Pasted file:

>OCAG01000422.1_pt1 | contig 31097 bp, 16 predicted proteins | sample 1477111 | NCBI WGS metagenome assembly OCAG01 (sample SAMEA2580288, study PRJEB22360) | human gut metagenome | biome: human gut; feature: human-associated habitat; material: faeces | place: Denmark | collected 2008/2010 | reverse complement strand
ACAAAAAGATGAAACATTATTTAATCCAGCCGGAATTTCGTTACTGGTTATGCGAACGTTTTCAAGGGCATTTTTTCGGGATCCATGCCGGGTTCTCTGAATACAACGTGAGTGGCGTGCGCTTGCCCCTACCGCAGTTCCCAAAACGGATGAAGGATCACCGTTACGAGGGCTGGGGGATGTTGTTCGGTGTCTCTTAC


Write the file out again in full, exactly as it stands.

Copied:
>OCAG01000422.1_pt1 | contig 31097 bp, 16 predicted proteins | sample 1477111 | NCBI WGS metagenome assembly OCAG01 (sample SAMEA2580288, study PRJEB22360) | human gut metagenome | biome: human gut; feature: human-associated habitat; material: faeces | place: Denmark | collected 2008/2010 | reverse complement strand
ACAAAAAGATGAAACATTATTTAATCCAGCCGGAATTTCGTTACTGGTTATGCGAACGTTTTCAAGGGCATTTTTTCGGGATCCATGCCGGGTTCTCTGAATACAACGTGAGTGGCGTGCGCTTGCCCCTACCGCAGTTCCCAAAACGGATGAAGGATCACCGTTACGAGGGCTGGGGGATGTTGTTCGGTGTCTCTTAC